Archives for posts with tag: windscreen wiper motor

As the deadline of the Illuminate event approached it was time to test and tweak the sculptures.

We added the drive bike to the bird using some ‘dropouts’ made from scrap steel plate and old angle iron shelving. Time to test the bird and it proved too big for the poly tunnel so we moved it outside to continue work– the weather was changeable so we worked under a slightly too small gazebo for some of the day.

 

The bird wings proved too heavy and kept throwing the chain from the gear as they ‘pushed’ the chain forward ahead of the pedal. This was remedied by the addition of a number of ‘muscles’ made from old inner tubes, strategically placed these ‘muscles’ countered the downwards force of the wings and allowed an even resistance to the pedals allowing control of the speed of the rotation and flapping more easily.

Everyone was thrilled that the bird worked. The flapping motion had a real bird like quality and everyone enjoyed pedaling and making amusing ‘caw-cow’ noises…


The Bird Moves a video by arbarus on Flickr.

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Our group of new artists joins us; ten young men from The Q Youth Centre in Failsworth accompanied by Natalie and Maggie.

The group instantly gets to work on their challenge – create a kinetic bird sculpture in just two days.

They split into teams and get to work on various parts of the sculpture: a lightweight mountain bike frame is stripped and mounted onto two wheel barrow frames to become the bird’s body, two saddles are found and connected by a complex arrangement of metal, nuts and bolts to a brake mechanism to become a moving beak.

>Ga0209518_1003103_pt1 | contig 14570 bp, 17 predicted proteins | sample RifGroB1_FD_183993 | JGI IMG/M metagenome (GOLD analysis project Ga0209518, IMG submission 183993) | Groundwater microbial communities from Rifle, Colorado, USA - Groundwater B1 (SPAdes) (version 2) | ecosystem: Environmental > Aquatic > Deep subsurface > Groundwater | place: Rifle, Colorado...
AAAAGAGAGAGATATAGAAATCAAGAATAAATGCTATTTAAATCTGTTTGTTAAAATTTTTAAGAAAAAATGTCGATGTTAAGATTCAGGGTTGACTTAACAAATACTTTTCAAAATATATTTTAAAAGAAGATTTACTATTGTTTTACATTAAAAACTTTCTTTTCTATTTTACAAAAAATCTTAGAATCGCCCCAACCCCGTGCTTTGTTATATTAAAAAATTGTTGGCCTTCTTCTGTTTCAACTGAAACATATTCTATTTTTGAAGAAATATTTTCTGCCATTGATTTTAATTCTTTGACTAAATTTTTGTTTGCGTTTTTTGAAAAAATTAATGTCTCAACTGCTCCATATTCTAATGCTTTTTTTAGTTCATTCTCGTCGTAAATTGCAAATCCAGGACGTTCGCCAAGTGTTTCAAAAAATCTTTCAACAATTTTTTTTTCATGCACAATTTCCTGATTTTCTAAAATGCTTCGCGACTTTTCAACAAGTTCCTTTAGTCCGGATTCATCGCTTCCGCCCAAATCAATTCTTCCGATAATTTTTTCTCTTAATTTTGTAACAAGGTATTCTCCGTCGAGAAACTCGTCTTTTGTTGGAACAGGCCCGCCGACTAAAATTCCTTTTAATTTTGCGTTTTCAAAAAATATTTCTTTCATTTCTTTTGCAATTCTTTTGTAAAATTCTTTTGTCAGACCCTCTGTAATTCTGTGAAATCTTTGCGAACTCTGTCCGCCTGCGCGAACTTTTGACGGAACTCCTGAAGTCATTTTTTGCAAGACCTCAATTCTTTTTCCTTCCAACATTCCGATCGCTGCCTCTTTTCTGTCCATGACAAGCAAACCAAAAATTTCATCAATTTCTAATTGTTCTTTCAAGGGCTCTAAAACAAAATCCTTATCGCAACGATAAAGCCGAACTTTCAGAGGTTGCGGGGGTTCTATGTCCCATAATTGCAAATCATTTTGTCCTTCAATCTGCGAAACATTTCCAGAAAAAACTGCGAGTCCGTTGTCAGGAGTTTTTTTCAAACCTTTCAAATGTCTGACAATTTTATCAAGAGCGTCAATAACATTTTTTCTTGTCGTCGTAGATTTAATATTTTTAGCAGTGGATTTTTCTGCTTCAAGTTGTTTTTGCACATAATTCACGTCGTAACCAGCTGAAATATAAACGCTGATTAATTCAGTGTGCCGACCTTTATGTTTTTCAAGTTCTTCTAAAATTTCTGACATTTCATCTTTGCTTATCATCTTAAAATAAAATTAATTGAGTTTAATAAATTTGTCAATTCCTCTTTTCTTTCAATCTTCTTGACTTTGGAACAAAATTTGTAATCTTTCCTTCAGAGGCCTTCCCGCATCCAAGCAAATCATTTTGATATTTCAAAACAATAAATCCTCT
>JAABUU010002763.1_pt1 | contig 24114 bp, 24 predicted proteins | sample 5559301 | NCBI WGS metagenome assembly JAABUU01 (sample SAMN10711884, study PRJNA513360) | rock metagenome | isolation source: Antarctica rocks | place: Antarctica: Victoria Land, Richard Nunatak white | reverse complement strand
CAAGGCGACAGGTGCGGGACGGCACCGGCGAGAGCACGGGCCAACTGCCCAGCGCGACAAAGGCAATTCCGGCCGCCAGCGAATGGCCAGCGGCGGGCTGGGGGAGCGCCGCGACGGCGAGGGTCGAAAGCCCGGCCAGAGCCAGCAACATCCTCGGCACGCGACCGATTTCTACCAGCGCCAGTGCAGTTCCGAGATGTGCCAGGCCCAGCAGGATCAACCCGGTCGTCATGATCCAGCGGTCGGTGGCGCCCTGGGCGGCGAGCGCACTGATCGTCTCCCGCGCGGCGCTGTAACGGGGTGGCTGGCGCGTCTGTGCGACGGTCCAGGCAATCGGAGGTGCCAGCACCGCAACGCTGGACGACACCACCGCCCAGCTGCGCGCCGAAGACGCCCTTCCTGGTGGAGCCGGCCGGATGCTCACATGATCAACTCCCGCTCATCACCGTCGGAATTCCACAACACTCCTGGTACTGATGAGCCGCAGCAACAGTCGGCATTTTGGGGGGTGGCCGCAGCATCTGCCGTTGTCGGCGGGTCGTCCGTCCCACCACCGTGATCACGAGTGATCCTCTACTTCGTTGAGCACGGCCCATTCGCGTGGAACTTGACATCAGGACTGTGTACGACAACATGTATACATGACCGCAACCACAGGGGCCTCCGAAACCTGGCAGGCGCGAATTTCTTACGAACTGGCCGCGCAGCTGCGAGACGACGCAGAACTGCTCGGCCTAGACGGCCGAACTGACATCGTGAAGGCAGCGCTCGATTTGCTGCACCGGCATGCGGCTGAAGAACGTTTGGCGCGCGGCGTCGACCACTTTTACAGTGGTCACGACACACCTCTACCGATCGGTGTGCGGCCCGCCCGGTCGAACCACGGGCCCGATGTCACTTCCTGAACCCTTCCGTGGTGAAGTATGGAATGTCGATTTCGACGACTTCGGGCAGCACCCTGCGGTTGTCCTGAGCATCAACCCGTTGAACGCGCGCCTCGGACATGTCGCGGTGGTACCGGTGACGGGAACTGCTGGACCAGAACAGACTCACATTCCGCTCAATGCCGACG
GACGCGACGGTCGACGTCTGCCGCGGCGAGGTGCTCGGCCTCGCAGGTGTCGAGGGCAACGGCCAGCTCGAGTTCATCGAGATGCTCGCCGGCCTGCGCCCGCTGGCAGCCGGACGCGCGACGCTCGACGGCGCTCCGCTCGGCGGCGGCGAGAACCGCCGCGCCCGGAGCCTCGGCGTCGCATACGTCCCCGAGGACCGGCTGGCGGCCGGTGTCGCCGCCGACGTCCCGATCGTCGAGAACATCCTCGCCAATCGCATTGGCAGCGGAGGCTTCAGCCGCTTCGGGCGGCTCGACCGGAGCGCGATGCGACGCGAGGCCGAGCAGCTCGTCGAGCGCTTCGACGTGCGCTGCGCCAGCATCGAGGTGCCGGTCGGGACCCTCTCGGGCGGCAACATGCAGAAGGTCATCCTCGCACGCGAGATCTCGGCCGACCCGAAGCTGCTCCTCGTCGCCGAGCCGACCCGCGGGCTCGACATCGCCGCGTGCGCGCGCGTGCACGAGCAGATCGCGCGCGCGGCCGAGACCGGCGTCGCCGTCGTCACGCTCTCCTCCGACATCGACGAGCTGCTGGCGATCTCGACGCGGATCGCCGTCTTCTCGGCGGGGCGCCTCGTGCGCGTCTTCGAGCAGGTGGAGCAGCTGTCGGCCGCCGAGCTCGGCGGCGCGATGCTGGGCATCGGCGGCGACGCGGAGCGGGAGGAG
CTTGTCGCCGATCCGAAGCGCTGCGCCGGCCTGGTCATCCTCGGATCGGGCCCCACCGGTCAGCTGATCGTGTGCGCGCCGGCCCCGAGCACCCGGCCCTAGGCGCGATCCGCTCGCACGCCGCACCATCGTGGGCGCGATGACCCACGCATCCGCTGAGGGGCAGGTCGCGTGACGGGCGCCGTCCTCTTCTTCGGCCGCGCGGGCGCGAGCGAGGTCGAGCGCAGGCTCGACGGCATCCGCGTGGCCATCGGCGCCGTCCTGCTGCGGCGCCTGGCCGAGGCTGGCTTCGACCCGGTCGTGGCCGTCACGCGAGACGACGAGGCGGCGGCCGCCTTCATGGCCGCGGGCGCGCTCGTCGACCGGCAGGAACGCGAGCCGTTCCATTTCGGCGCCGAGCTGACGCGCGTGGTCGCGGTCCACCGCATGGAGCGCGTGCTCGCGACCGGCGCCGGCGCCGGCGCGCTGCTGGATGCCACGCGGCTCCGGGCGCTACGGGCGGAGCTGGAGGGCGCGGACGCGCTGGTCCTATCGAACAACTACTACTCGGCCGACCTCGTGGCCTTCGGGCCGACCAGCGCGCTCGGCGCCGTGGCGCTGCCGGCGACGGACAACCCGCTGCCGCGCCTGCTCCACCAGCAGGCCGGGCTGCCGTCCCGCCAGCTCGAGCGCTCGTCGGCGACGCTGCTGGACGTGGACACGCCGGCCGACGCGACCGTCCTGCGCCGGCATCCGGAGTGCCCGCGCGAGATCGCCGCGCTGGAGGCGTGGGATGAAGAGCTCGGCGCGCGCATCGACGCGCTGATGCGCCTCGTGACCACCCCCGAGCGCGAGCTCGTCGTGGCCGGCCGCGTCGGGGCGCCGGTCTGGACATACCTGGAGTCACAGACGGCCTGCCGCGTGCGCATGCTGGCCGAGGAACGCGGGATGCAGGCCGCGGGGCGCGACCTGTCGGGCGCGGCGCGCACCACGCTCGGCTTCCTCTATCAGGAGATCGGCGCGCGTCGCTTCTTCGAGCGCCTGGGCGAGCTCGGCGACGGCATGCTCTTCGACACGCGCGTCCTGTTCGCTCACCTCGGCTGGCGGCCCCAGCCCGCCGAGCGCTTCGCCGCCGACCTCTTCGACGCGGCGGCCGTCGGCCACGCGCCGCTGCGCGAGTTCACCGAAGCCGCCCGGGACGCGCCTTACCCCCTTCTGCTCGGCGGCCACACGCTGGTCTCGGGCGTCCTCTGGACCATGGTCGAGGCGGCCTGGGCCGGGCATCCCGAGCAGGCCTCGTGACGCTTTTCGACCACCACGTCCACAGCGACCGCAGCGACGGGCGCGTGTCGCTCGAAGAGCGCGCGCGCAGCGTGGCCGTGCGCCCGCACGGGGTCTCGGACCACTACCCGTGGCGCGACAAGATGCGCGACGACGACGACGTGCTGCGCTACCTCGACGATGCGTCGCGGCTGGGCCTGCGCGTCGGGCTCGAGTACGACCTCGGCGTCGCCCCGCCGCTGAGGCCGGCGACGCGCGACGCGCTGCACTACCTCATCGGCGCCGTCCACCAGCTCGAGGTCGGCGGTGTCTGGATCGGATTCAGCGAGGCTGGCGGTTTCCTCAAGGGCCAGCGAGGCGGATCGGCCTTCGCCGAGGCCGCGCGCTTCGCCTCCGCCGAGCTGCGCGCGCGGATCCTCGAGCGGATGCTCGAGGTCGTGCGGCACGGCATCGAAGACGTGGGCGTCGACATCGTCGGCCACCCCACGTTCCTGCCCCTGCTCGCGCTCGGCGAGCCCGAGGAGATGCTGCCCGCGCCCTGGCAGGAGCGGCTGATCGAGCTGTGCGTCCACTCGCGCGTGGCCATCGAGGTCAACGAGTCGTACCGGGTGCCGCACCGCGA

At the same time the ‘fish team’ continue work and the body, head and tail are completed. Then the complex task of detailing the moving sculpture begins.

After lunch the bird’s wings are constructed from bed frame pieces connected by inner tube sections and jubilee clips to create flexible flapping joints.

The wings will be driven from the pedals and are connected by more bed frame rods and by the end of the day the bird has taken shape. It’s about 8foot high and has a wing span of about 16foot – a very impressive achievement from five hours work!

Another great sunny day means everyone wears sun tan lotion whilst working on getting the crank completed and moving.

The crank test (see video below) proves the movement will work so construction of the fish body, head and tail begins.


Grassroots 290312 fish moves a video by arbarus on Flickr.

The body section are made from twisted bike wheels of varying sizes, cut and reformed into ellipses. The upper head is formed from two more wheel and we hatch a cunning plan to create an animated jaw using a brake mechanism but leave this job for the next session as we’re expecting more young artists to join us.

The elegantly shaped front frame of a mountain bike marked X Trail – Special Bike seems an obvious choice for the fishes tail – joining it using front forks from another bike allowing it to pivot proves tricky but worth the extra effort.

Another amazing spring day with the weather feeling like summer combined with some new assistant artists meant that our creation moved on apace.